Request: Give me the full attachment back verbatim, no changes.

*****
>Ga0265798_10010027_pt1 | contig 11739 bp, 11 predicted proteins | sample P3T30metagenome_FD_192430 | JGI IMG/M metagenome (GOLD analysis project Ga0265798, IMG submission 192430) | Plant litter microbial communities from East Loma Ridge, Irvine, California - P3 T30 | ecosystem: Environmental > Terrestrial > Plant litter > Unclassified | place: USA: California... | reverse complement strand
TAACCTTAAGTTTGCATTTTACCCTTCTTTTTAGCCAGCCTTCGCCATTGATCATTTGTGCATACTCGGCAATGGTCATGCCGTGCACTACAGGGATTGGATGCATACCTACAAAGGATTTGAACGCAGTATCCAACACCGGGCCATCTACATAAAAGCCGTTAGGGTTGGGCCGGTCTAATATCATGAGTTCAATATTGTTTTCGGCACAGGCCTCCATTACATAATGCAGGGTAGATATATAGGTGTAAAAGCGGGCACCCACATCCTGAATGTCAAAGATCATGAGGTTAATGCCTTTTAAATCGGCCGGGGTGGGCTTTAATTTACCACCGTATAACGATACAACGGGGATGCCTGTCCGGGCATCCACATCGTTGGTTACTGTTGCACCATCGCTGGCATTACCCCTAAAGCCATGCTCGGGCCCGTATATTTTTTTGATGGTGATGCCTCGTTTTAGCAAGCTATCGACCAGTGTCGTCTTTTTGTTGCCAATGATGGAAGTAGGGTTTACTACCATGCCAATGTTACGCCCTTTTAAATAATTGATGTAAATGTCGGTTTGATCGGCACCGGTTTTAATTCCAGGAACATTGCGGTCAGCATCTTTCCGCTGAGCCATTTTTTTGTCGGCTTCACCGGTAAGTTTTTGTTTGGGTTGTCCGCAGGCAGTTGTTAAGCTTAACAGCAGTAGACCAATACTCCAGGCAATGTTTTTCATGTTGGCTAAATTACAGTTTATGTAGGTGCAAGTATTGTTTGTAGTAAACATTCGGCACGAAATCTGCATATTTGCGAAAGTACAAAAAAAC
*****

>Ga0265798_10010027_pt1 | contig 11739 bp, 11 predicted proteins | sample P3T30metagenome_FD_192430 | JGI IMG/M metagenome (GOLD analysis project Ga0265798, IMG submission 192430) | Plant litter microbial communities from East Loma Ridge, Irvine, California - P3 T30 | ecosystem: Environmental > Terrestrial > Plant litter > Unclassified | place: USA: California... | reverse complement strand
TAACCTTAAGTTTGCATTTTACCCTTCTTTTTAGCCAGCCTTCGCCATTGATCATTTGTGCATACTCGGCAATGGTCATGCCGTGCACTACAGGGATTGGATGCATACCTACAAAGGATTTGAACGCAGTATCCAACACCGGGCCATCTACATAAAAGCCGTTAGGGTTGGGCCGGTCTAATATCATGAGTTCAATATTGTTTTCGGCACAGGCCTCCATTACATAATGCAGGGTAGATATATAGGTGTAAAAGCGGGCACCCACATCCTGAATGTCAAAGATCATGAGGTTAATGCCTTTTAAATCGGCCGGGGTGGGCTTTAATTTACCACCGTATAACGATACAACGGGGATGCCTGTCCGGGCATCCACATCGTTGGTTACTGTTGCACCATCGCTGGCATTACCCCTAAAGCCATGCTCGGGCCCGTATATTTTTTTGATGGTGATGCCTCGTTTTAGCAAGCTATCGACCAGTGTCGTCTTTTTGTTGCCAATGATGGAAGTAGGGTTTACTACCATGCCAATGTTACGCCCTTTTAAATAATTGATGTAAATGTCGGTTTGATCGGCACCGGTTTTAATTCCAGGAACATTGCGGTCAGCATCTTTCCGCTGAGCCATTTTTTTGTCGGCTTCACCGGTAAGTTTTTGTTTGGGTTGTCCGCAGGCAGTTGTTAAGCTTAACAGCAGTAGACCAATACTCCAGGCAATGTTTTTCATGTTGGCTAAATTACAGTTTATGTAGGTGCAAGTATTGTTTGTAGTAAACATTCGGCACGAAATCTGCATATTTGCGAAAGTACAAAAAAAC